This is the third of a three-part article.
By Derek Olsen
Perhaps the greatest issue that I have with Communion Without Baptism is that too often it is framed on an individual and individualistic level. The focus is on an individual who happens to enter a church building and who comes up to the altar to receive. But the catholic construction of the sacramental life is fundamentally bound up with the connections between the mystical, social, eschatological, Eucharistic, and pneumatic bodies of Christ. The sacramental life is a community activity with a communal purpose.
When we begin thinking and talking about Christian community, my knee-jerk reaction is to go back to St Benedict. Benedict’s rule for monks has served as an enduring reflection on the construction and maintenance of Christian community, one that has been grounding and inspiring Christian communal life for over fifteen hundred years. Benedict’s communities are formed around three fundamental principles which, late in the Rule, appear as the monastic vows: they are stability, obedience, and conversion of life or habits. Although these concepts aren’t laid out explicitly until late in the text, the whole Rule is shot through with them. In the very first chapter of the Rule, Benedict lays out the four kinds of monks. The first are the anchorites, the hermits; this is the kind that most of his readers think they want to be. Benedict raises them only to dismiss them, however! He says, these are the monks who have been cenobites (monks who live in a community) for a long time so we won’t talk about them… Then he goes to two other kinds of monks, the gyrovagues and the sarabites. Gyrovagues are monks who are constantly wandering from place to place and who don’t owe obedience to a either a rule or an abbot. The sarabites are a little better—they stay in one place but they do not have a consistent obedience. Without either a rule or an abbot, they change their practices on a whim. The result, Benedict says, is that “they have a character as soft as lead.” The fourth type of monk, the cenobite, is defined in contrast to the others. They stay in one place and owe obedience to both a rule and an abbot. The result is that they are the strongest kind of monk.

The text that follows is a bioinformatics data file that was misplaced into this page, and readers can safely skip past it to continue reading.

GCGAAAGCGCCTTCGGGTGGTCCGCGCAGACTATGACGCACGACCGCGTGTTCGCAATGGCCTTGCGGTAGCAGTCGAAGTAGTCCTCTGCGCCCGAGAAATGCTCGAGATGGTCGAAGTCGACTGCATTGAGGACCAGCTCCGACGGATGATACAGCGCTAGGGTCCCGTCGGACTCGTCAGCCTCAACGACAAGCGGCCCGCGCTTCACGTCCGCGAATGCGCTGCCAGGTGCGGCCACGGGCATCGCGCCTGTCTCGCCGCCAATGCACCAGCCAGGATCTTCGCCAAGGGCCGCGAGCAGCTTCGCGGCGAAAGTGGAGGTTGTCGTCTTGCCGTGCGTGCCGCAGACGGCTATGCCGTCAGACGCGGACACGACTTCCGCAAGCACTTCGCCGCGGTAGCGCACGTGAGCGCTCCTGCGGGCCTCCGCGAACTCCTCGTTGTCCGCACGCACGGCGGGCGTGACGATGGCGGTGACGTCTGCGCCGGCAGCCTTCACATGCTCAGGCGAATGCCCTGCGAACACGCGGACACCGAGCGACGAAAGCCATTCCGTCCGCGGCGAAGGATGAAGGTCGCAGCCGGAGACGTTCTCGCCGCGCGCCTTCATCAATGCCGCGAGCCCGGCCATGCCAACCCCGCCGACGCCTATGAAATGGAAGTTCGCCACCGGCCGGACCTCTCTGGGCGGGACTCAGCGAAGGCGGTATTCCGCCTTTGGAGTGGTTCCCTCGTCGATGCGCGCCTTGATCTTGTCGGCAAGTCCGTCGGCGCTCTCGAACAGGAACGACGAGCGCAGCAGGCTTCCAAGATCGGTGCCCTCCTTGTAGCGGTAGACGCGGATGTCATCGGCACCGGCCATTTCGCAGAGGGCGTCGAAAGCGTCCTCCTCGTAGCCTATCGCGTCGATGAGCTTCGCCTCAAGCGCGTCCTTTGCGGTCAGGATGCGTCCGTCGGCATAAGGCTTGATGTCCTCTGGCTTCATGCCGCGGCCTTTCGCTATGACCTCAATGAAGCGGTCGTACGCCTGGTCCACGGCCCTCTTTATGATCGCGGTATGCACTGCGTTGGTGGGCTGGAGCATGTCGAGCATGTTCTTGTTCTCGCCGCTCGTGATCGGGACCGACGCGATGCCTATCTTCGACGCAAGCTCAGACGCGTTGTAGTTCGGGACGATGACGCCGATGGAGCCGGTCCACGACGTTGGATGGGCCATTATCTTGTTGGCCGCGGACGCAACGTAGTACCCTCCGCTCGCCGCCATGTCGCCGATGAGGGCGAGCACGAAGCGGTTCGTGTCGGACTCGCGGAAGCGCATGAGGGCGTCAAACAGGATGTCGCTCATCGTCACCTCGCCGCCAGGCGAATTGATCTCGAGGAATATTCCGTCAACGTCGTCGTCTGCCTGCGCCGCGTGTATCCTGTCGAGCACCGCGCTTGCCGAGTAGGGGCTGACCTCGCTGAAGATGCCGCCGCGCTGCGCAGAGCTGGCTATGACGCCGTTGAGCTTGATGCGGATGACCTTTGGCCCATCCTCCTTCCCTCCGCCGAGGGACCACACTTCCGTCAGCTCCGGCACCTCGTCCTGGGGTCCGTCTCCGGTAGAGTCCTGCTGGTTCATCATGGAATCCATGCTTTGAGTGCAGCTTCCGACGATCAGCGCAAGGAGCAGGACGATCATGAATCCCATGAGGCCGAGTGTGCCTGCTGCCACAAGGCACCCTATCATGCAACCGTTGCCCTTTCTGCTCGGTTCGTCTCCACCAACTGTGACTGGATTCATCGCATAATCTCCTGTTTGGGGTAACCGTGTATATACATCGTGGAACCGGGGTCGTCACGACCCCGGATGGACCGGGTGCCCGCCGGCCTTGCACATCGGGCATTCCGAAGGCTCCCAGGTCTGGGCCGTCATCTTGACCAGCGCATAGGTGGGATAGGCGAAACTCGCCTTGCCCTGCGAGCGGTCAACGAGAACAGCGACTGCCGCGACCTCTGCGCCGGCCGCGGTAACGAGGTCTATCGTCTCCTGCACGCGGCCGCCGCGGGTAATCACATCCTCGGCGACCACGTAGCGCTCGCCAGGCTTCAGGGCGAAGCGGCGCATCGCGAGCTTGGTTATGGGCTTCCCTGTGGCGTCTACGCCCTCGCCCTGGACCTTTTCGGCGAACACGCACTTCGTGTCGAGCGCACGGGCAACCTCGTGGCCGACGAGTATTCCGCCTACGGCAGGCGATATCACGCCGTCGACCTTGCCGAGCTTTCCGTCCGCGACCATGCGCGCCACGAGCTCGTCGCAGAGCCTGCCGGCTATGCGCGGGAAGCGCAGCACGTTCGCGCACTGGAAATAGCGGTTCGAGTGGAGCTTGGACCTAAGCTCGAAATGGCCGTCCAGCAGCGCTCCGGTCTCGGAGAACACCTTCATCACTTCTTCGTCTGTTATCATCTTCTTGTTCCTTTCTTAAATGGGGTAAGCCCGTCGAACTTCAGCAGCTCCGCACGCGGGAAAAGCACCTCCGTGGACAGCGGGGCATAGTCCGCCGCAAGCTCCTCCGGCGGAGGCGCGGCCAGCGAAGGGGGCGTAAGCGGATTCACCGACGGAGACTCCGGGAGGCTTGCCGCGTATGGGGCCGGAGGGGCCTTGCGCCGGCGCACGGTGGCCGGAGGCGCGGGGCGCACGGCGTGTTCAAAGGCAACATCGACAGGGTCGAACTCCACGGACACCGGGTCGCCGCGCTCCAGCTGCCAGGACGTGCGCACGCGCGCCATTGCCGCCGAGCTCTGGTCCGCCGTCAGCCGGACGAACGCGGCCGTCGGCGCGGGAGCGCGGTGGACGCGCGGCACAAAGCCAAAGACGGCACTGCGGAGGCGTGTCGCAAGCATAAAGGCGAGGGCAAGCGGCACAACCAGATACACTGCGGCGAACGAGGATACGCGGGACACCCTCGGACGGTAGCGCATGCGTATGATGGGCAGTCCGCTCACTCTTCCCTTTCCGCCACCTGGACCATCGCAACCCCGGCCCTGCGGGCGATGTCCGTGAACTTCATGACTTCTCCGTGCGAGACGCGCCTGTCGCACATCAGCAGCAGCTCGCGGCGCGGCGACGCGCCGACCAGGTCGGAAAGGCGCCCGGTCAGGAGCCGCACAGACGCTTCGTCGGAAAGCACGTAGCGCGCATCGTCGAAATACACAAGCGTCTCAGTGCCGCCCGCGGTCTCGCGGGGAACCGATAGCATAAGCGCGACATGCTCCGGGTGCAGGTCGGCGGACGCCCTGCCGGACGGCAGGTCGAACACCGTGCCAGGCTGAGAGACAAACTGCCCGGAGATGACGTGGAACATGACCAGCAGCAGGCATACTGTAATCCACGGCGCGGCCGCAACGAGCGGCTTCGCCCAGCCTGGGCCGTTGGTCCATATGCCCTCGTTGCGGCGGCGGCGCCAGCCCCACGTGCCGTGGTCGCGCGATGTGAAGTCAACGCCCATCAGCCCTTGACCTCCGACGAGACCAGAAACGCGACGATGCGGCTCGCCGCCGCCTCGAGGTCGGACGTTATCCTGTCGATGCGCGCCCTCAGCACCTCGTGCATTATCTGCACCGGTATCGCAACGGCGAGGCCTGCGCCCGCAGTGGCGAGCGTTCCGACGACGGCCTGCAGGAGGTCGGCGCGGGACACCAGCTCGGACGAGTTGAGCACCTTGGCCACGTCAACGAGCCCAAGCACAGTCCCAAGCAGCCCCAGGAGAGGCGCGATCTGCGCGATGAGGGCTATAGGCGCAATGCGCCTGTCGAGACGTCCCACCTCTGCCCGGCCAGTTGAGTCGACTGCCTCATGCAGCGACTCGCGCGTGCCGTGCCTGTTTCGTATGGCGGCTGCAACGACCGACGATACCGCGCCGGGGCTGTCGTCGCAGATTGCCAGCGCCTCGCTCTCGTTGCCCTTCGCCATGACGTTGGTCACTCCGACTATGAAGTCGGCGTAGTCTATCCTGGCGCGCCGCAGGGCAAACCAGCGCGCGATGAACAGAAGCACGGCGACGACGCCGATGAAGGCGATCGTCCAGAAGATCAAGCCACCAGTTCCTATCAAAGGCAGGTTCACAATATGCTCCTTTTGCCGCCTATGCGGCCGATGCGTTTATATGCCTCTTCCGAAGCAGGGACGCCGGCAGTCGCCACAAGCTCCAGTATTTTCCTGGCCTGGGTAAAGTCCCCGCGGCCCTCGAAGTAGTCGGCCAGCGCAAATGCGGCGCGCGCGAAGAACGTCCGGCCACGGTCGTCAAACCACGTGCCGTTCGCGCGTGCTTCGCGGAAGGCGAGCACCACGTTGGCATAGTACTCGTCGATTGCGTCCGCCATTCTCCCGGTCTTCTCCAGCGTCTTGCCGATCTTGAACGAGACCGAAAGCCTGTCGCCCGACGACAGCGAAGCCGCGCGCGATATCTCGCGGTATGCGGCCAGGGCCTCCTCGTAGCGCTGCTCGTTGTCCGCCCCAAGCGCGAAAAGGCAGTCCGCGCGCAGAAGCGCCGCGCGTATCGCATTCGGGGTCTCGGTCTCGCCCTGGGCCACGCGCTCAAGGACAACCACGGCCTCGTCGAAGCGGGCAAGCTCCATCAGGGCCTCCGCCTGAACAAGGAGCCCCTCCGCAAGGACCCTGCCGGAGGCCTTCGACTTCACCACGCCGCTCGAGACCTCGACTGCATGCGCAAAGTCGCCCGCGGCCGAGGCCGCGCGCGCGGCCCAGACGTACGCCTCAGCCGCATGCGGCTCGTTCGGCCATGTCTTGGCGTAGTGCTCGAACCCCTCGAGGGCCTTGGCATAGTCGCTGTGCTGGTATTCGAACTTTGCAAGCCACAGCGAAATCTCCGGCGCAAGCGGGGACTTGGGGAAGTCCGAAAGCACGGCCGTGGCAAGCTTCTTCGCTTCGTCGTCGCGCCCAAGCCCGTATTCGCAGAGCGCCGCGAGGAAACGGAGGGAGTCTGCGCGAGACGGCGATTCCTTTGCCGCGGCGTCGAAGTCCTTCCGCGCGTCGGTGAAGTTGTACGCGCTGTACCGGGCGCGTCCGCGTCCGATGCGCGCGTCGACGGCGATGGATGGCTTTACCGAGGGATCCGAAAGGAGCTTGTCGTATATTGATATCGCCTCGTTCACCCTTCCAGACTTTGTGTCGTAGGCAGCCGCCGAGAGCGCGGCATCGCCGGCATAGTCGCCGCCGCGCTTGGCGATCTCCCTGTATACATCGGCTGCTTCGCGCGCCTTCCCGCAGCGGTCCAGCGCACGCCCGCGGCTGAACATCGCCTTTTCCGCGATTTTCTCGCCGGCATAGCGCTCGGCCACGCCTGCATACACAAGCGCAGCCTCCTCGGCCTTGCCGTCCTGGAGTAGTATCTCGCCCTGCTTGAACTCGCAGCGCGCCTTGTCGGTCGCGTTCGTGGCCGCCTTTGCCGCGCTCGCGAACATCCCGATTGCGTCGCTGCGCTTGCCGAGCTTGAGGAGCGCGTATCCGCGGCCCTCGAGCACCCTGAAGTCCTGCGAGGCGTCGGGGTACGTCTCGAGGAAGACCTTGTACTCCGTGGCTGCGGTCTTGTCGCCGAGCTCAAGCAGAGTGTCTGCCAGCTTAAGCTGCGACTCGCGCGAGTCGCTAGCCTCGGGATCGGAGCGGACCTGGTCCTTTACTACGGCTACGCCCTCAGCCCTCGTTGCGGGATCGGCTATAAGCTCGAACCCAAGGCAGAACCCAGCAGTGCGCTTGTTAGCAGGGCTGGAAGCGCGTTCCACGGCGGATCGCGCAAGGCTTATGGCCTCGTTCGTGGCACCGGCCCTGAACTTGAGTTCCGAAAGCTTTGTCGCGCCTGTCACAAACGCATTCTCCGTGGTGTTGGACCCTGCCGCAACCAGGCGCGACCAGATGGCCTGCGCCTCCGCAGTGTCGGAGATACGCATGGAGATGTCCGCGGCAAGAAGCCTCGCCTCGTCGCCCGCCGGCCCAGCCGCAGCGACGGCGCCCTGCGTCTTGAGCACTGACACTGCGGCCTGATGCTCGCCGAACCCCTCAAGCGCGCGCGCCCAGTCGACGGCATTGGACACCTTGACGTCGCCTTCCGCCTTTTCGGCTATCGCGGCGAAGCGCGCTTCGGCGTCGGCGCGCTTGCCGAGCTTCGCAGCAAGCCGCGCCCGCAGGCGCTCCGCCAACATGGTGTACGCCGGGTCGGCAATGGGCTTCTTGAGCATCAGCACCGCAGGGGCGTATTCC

What Benedict had done in this initial discussion was to frame a discussion of identity focused on the concept of purpose. With his characterization of the types of monks, he establishes that his three principles fit within a particular hierarchy. Stability is the base; without stability, nothing is possible. But stability by itself is not enough. For the sarabites who have stability, any virtue that they acquire is accidental because they lack obedience which is spiritual stability. Only when a community is grounded in physical stability and spiritual stability are the prerequisites in place that enable conversion of life in Benedict’s program.
See, Benedict starts by identify the key principles, the virtues, that will produce a certain product. He builds them in at the very beginning at the Rule are built in at the very beginning. Without establishing at the beginning the foundations, we’ll end up like the gryovage or the sarabites—any virtue that gets acquired is merely accidental. If we want to produce a result, we have to plan for it, and set up the conditions that will allow it to flourish. We have to envision the product that we’re going to produce. So what is it that the church is trying to produce?
Again, the answer is laid out in Scripture. In Ephesians 4 we find the Pauline vision of the fundamental purpose of the social Body of Christ:
“The gifts [Jesus] gave were that some would be apostles, some prophets, some evangelists, some pastors and teachers, to equip the saints for the work of ministry, for building up the Body of Christ, until we all attain to the unity of the faith and of the knowledge of the Son of God, to maturity, to the measure of the full stature of Christ. . . . But speaking the truth in love, we must grow up in every way into him who is the head, into Christ, from whom the whole body, joined and knit together by every ligament with which it is equipped, as each part is working properly, promotes the body’s growth in building itself up in love.” (Eph 4:11-13, 15-16)